Flipping the Session - Preview
The most common use of this strategy is to prepare a short video (5 minutes, no longer than 10 minutes) for students to view BEFORE attending class.
The video may preview content to be covered in lecture or address fundamental concepts students ought to know or have read about, so that instructors may focus in class on applying those concepts to cases or asking students to do so.
How do instructors decide what to include in the PREVIEW or BEFORE Session materials?
We can use Vygotsky's theory of learning and development and the concept of the zone of proximal development to guide our decision.
A good guideline is to ask yourself 2 questions:
1. What could the students learn on their own without much assistance from me?
2. What concepts require my assistance for the students to be successful in achieving the learning objectives?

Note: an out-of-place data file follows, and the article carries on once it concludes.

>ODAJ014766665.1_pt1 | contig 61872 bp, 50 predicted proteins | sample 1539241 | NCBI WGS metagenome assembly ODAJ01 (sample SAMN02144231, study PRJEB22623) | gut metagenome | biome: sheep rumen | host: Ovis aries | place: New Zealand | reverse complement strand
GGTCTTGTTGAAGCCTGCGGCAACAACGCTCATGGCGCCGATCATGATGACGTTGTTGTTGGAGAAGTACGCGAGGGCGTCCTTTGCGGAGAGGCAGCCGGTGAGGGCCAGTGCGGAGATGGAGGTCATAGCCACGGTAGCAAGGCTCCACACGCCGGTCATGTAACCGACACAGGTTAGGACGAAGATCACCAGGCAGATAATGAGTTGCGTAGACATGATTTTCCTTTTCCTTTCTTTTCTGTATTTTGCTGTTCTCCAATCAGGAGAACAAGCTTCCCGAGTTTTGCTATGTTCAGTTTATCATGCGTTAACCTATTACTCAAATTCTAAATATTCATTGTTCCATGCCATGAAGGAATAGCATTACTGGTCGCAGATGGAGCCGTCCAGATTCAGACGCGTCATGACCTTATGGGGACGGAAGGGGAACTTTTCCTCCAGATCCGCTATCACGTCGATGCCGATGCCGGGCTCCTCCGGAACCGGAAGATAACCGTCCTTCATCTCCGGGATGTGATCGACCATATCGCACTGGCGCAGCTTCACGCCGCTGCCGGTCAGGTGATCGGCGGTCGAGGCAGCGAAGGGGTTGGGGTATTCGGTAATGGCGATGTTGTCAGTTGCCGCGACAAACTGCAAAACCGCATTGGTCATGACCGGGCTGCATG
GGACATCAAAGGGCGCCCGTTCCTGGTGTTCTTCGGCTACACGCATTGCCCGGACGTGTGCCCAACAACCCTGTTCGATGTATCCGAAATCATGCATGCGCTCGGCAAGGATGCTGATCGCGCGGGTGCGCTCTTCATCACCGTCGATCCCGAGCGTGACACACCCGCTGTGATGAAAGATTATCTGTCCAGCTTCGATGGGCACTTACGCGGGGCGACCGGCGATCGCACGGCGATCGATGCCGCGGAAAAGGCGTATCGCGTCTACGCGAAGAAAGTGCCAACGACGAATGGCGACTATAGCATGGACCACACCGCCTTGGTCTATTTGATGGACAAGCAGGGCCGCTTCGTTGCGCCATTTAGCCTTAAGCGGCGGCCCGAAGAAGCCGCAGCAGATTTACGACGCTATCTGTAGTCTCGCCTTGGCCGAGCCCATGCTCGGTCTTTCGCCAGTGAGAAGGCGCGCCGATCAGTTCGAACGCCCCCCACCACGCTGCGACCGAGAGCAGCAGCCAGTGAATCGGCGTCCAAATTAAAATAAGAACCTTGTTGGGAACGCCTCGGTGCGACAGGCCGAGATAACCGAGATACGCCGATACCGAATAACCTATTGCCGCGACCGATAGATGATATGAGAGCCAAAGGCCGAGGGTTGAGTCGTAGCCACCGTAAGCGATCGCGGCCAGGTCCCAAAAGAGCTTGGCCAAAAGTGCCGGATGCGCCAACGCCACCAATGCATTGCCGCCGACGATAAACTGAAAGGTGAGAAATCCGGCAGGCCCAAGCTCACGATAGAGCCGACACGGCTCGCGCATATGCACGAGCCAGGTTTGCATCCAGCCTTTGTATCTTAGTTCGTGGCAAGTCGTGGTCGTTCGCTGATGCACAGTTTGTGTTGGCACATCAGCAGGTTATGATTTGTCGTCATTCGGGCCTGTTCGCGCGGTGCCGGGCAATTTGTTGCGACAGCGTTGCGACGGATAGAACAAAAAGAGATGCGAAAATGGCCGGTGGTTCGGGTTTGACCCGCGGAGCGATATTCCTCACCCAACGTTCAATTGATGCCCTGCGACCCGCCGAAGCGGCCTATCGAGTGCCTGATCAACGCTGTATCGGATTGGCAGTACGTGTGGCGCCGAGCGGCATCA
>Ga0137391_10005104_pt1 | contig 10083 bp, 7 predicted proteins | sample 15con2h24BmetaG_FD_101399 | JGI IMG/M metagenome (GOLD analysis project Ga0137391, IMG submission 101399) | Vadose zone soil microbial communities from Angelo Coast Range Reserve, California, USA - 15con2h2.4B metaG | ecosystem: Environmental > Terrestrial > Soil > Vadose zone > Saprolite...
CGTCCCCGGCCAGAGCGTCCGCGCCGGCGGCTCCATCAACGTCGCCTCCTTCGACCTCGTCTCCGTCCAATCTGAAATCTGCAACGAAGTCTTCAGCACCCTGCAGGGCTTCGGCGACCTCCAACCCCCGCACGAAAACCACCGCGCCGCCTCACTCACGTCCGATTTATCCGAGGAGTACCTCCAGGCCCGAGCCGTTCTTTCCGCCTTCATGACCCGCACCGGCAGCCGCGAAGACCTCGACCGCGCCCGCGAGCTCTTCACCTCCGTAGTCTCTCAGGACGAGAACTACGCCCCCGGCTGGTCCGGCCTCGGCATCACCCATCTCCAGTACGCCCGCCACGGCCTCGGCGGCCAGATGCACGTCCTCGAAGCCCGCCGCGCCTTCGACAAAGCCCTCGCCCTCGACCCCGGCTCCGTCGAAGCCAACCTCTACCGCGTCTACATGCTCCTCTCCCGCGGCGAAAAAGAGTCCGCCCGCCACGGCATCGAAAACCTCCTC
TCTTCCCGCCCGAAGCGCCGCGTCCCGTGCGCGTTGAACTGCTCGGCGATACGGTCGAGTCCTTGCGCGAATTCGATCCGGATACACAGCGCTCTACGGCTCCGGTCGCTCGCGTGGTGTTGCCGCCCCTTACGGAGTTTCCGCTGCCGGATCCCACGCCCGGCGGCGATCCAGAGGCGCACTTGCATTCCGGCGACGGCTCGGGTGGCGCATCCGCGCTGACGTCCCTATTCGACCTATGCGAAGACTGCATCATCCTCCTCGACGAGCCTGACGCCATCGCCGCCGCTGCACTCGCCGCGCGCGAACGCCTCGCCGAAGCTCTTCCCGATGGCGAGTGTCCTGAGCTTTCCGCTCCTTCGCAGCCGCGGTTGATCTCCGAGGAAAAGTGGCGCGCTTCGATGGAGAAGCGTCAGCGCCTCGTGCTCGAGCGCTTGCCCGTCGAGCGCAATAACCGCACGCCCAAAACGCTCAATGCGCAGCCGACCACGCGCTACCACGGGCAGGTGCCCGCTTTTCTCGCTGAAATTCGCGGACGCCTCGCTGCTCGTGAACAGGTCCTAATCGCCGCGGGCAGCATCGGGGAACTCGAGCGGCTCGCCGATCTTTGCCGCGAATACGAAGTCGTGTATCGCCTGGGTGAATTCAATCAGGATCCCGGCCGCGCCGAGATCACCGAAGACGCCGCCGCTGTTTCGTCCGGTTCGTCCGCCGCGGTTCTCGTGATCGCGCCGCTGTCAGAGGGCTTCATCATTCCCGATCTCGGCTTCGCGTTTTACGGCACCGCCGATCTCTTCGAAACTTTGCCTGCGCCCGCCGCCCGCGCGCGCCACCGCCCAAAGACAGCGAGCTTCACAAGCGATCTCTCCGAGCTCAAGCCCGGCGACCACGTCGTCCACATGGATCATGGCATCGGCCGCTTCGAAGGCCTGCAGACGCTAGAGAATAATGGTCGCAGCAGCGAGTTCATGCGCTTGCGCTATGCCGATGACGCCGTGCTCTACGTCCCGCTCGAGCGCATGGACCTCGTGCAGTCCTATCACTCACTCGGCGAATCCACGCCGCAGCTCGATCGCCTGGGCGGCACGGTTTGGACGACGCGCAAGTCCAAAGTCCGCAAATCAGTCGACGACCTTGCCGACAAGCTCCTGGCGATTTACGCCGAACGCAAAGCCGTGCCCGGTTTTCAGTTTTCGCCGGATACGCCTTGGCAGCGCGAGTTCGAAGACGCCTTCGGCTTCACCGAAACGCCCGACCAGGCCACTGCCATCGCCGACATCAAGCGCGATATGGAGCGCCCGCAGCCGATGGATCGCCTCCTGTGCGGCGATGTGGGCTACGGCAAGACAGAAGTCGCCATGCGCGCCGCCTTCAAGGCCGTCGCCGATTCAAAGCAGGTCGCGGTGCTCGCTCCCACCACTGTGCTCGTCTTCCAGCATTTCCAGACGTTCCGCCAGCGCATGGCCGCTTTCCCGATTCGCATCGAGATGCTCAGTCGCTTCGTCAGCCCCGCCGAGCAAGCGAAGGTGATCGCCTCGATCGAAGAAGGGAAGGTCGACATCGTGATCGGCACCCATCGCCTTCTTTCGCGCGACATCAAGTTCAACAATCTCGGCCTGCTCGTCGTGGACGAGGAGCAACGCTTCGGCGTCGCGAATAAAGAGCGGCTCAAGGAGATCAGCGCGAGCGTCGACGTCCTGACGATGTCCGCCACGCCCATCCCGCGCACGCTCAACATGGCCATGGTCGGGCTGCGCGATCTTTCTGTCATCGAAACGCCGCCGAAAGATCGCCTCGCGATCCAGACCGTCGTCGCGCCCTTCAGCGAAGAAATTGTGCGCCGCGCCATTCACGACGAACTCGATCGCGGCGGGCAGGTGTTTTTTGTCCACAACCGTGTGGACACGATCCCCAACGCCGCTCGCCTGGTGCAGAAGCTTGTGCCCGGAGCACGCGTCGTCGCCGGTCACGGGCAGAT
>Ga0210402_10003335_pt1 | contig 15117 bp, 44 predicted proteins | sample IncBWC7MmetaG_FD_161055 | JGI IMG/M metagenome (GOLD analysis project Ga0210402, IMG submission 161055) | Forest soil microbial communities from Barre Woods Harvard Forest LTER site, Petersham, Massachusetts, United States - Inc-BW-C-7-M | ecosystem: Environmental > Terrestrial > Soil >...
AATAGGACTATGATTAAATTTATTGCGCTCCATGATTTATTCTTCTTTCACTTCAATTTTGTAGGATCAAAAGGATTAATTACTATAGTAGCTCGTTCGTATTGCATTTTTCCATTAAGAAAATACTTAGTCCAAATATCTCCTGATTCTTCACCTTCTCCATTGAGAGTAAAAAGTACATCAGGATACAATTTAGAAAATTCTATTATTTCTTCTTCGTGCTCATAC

- The answer to Question 1 becomes the concepts and activities that comprise the Preview or BEFORE session activities and objectives.
- The answer to Question 2 becomes the concepts and activities that comprise the in-person session with students.
Flipping Forward → Review
Another way to flip the classroom is to collect students' questions DURING the in-person session (e.g., using an audience polling software like Poll Everywhere or Secretive).
The instructor then creates learning material (for example, using Doceri or Explain Everything, or KeyNote or PowerPoint) that responds to the most frequently asked questions or that clarifies essential concepts of which the students have not demonstrated sufficient understanding.
Flip and Flip Forward (Preview/Review)
Instructors may combine these strategies to take what is referred to by scholars on literacy development, a Preview/Review approach to teaching (Wood, 2011).
To find out more about this topic and other issues concerning teaching with technology, please review the scholarly resources on teaching with technology on this site.